James Davison Hunter popularized the term “Culture Wars” in his 1991 book by that title. In it he points out that polarizing impulses of previous generations had been focused in the distrust and hostility of denominational differences: Protestant and Catholic, and to a smaller degree, Jewish and Mormon. But, as evidenced in a series of national surveys from 1966-84, those particular prejudicial feelings subsided. They were replaced by new polarizing impulses, based upon whether or not one had a worldview that was orthodox, that is, committed to an objective, unchangeable, transcendent authority; or progressive, that is, moral authority as defined more by the spirit of the modern age, ever unfolding, based in human emotions and rational thinking. In Hunter’s analysis, gay rights, abortion issues, and the increasingly progressive nature of public education were the primary disputes of this cultural conflict.
I believe that Hunter is accurate in his analysis of the culture of this generation. The orthodox have lost position in the culture, and have sought ways to win that position back through political power (think Moral Majority of the 1980s and traditional marriage laws of the 1990s). The progressives have gained status and influence, especially in the arena of gay rights. The orthodox (which is how many LCMS members would describe themselves), feeling threatened, have responded by being defensive and seeking political counters to their lost status. We sought power solutions in the left-hand kingdom to questions that were largely spiritual, right-hand kingdom concerns.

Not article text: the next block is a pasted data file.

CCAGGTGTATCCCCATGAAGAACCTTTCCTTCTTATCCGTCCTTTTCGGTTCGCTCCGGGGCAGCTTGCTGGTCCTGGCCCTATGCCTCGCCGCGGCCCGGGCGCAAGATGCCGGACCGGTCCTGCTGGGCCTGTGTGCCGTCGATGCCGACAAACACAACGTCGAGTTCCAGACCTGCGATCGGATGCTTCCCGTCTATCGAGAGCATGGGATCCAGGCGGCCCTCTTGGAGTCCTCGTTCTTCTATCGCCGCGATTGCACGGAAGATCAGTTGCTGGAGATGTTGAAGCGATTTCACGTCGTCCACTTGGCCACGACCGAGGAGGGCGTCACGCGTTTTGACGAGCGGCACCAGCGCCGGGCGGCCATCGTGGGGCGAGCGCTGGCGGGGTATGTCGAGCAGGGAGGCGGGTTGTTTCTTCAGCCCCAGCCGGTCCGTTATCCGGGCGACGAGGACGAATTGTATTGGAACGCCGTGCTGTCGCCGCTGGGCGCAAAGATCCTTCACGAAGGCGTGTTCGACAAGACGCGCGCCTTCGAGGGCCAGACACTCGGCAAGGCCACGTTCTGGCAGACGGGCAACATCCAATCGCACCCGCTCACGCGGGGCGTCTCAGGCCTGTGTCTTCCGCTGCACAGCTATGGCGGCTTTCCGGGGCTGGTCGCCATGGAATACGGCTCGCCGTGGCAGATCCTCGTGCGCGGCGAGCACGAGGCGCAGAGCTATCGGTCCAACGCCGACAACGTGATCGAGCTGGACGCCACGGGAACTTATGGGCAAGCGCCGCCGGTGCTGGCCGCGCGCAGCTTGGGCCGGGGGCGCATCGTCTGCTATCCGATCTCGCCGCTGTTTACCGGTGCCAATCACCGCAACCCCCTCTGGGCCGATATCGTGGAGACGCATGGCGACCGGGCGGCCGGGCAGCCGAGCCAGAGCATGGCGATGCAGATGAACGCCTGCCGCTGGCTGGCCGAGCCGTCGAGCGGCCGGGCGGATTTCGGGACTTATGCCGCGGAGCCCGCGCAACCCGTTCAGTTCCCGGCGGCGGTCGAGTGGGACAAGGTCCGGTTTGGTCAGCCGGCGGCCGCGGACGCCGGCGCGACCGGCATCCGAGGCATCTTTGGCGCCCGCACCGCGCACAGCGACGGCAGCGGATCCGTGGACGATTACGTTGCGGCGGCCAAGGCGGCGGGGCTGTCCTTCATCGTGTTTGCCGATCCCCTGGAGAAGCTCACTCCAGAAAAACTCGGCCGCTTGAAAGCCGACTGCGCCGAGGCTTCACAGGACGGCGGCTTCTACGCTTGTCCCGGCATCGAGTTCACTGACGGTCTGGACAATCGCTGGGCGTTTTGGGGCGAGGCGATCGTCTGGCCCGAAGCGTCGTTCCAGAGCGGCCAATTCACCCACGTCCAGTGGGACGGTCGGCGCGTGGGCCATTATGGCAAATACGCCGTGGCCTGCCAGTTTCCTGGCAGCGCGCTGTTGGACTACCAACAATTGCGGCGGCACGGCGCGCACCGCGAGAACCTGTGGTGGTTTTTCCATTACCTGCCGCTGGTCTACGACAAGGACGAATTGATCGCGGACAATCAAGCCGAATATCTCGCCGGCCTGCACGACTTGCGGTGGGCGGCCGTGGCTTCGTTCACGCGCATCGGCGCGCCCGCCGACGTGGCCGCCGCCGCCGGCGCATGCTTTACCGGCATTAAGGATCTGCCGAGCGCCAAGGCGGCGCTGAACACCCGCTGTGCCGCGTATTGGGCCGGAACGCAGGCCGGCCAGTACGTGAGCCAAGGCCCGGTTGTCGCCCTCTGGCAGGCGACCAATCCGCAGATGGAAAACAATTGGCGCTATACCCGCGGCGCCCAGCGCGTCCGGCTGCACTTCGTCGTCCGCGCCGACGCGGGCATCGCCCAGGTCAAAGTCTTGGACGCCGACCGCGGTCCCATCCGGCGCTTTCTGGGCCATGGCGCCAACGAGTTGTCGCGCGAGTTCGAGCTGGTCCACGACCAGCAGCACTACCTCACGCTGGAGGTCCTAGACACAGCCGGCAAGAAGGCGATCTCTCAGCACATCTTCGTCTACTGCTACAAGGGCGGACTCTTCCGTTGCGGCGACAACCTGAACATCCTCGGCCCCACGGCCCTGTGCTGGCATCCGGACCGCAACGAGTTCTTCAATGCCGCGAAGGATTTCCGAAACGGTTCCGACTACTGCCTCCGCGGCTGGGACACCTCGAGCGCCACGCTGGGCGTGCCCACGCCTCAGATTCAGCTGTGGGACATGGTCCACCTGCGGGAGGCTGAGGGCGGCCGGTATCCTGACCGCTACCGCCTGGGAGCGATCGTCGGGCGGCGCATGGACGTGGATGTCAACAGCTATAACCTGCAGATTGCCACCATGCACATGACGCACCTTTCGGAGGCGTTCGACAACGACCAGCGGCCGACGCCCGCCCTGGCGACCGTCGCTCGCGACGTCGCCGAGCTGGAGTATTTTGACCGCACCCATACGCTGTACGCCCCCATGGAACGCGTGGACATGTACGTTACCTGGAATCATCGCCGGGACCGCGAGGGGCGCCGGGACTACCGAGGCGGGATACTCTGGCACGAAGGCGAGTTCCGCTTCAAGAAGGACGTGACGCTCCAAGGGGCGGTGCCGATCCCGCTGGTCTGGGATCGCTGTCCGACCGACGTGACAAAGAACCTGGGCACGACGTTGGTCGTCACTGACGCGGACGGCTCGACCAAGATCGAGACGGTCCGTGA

The Church of the previous generation (and perhaps farther back) fell prey to thinking that homosexual temptation and sin were somehow qualitatively worse than other sins, viewing homosexual sin in a darker, angrier light than they did heterosexual temptation and sin. I remember too many conversations I had with Christian friends and students in the 1970s to 1990s in which they did express homophobia. In those decades I heard too many Christians respond with either disgust (e.g., “homosexuality is just too gross to even talk about”) or by threatening physical violence (e.g., “a baseball bat might make them less gay”). These same Christians often passively ignored heterosexual sin (either their own or that of their friends) that was much more rampant. In the early 1980s I remember trying to have conversations with fellow Christians about why they assumed homosexuality was a more heinous sin that heterosexual sin; I often received dumbfounded looks about why that assumption should even be questioned. Sometimes fellow Christians simply walked away from the conversation, unwilling even to engage. By the mid-1980s I was a young psychology professor, so I had a platform to engage Christian students about this issue. They couldn’t just walk away because I was the professor, but many of them found such conversations very uncomfortable. Homophobia was quite rampant in the Christian community. While only a very few dropped to the level of hatemongers like those of the Westboro Baptist Church picketers, those hatemongers were often (and still are) portrayed in the media as representing evangelical or fundamentalist Christianity. (Having also been a parish pastor in northeastern Kansas, it always amazed me that the Westboroites would picket even LCMS churches and events because we believe that all sinners, even practicing homosexuals, can repent and be forgiven.) This previous generation is in need of repentance for our corporate homophobia that hurt our ability to reach out with the Gospel to hurting, sinful people struggling with SSA. The current generation should know that my generation did not prepare the field well for sowing God’s Word of Gospel to those who struggle with SSA. This is true not only of LCMS Christians, but evangelical Christians and many Roman Catholics as well.